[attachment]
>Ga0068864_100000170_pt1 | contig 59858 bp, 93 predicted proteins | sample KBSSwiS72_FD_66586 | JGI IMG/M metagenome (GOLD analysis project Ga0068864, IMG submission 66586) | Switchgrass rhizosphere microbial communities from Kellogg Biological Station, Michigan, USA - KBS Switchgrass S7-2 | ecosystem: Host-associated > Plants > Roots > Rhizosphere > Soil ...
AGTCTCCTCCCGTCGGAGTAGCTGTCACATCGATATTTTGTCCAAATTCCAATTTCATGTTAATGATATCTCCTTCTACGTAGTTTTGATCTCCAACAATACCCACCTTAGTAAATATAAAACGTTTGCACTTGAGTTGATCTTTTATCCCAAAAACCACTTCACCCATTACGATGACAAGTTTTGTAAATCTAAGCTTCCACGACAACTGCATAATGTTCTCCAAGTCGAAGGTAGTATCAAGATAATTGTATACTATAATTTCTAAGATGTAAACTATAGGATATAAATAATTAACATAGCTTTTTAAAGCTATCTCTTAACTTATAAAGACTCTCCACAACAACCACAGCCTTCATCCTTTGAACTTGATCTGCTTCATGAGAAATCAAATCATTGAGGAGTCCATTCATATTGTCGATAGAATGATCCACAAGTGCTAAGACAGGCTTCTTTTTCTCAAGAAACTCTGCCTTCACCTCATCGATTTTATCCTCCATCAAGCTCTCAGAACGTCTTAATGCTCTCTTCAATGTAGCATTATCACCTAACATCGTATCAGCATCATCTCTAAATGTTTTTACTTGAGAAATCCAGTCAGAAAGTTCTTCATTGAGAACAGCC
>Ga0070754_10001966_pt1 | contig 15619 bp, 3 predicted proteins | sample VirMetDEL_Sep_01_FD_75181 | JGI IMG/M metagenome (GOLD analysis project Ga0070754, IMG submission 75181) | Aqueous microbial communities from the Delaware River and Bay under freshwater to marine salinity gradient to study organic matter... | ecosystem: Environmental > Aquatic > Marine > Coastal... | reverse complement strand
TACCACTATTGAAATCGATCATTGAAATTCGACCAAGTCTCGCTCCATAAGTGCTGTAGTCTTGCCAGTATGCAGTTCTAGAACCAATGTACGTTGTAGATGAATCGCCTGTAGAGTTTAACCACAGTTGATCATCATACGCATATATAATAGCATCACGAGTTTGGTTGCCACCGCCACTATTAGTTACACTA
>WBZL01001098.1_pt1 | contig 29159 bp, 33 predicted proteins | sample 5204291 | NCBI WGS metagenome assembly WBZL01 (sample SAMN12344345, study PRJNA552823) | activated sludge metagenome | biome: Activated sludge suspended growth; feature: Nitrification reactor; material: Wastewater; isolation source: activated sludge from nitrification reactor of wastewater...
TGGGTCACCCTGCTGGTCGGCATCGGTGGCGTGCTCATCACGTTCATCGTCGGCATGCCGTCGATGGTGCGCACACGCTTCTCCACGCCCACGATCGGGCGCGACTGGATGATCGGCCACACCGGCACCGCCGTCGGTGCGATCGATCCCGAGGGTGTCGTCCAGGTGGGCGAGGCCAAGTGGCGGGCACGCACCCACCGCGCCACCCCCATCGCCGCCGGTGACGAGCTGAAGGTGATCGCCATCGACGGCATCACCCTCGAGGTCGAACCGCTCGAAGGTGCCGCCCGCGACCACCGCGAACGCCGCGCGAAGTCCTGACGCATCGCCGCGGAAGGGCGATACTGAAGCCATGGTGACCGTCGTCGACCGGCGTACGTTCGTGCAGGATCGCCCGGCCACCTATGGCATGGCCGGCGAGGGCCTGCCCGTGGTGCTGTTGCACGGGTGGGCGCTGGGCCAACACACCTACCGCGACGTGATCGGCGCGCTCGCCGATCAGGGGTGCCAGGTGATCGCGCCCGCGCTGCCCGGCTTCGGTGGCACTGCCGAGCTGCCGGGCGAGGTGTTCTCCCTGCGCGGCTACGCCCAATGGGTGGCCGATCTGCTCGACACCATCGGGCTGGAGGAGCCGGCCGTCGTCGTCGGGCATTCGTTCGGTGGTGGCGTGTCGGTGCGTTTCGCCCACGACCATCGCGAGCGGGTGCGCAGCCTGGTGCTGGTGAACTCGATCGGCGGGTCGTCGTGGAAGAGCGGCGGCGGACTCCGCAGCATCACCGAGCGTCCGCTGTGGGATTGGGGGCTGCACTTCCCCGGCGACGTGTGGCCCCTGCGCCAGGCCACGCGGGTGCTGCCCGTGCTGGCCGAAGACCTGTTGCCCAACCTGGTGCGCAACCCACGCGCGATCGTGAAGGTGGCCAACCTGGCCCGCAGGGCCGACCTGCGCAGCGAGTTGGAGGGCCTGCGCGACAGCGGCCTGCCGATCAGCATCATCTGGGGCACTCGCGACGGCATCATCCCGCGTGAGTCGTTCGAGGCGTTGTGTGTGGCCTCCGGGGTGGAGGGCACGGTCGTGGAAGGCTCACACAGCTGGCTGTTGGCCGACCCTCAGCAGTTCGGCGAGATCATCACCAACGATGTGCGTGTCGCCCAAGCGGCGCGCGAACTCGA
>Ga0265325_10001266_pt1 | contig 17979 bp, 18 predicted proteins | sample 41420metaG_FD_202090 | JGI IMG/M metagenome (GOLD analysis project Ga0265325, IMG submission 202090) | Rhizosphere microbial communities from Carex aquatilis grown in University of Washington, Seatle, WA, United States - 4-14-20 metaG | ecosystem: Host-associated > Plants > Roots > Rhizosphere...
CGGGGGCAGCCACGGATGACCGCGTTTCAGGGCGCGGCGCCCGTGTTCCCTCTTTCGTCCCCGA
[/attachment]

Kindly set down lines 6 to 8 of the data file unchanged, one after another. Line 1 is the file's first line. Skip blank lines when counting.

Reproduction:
TGGGTCACCCTGCTGGTCGGCATCGGTGGCGTGCTCATCACGTTCATCGTCGGCATGCCGTCGATGGTGCGCACACGCTTCTCCACGCCCACGATCGGGCGCGACTGGATGATCGGCCACACCGGCACCGCCGTCGGTGCGATCGATCCCGAGGGTGTCGTCCAGGTGGGCGAGGCCAAGTGGCGGGCACGCACCCACCGCGCCACCCCCATCGCCGCCGGTGACGAGCTGAAGGTGATCGCCATCGACGGCATCACCCTCGAGGTCGAACCGCTCGAAGGTGCCGCCCGCGACCACCGCGAACGCCGCGCGAAGTCCTGACGCATCGCCGCGGAAGGGCGATACTGAAGCCATGGTGACCGTCGTCGACCGGCGTACGTTCGTGCAGGATCGCCCGGCCACCTATGGCATGGCCGGCGAGGGCCTGCCCGTGGTGCTGTTGCACGGGTGGGCGCTGGGCCAACACACCTACCGCGACGTGATCGGCGCGCTCGCCGATCAGGGGTGCCAGGTGATCGCGCCCGCGCTGCCCGGCTTCGGTGGCACTGCCGAGCTGCCGGGCGAGGTGTTCTCCCTGCGCGGCTACGCCCAATGGGTGGCCGATCTGCTCGACACCATCGGGCTGGAGGAGCCGGCCGTCGTCGTCGGGCATTCGTTCGGTGGTGGCGTGTCGGTGCGTTTCGCCCACGACCATCGCGAGCGGGTGCGCAGCCTGGTGCTGGTGAACTCGATCGGCGGGTCGTCGTGGAAGAGCGGCGGCGGACTCCGCAGCATCACCGAGCGTCCGCTGTGGGATTGGGGGCTGCACTTCCCCGGCGACGTGTGGCCCCTGCGCCAGGCCACGCGGGTGCTGCCCGTGCTGGCCGAAGACCTGTTGCCCAACCTGGTGCGCAACCCACGCGCGATCGTGAAGGTGGCCAACCTGGCCCGCAGGGCCGACCTGCGCAGCGAGTTGGAGGGCCTGCGCGACAGCGGCCTGCCGATCAGCATCATCTGGGGCACTCGCGACGGCATCATCCCGCGTGAGTCGTTCGAGGCGTTGTGTGTGGCCTCCGGGGTGGAGGGCACGGTCGTGGAAGGCTCACACAGCTGGCTGTTGGCCGACCCTCAGCAGTTCGGCGAGATCATCACCAACGATGTGCGTGTCGCCCAAGCGGCGCGCGAACTCGA
>Ga0265325_10001266_pt1 | contig 17979 bp, 18 predicted proteins | sample 41420metaG_FD_202090 | JGI IMG/M metagenome (GOLD analysis project Ga0265325, IMG submission 202090) | Rhizosphere microbial communities from Carex aquatilis grown in University of Washington, Seatle, WA, United States - 4-14-20 metaG | ecosystem: Host-associated > Plants > Roots > Rhizosphere...
CGGGGGCAGCCACGGATGACCGCGTTTCAGGGCGCGGCGCCCGTGTTCCCTCTTTCGTCCCCGA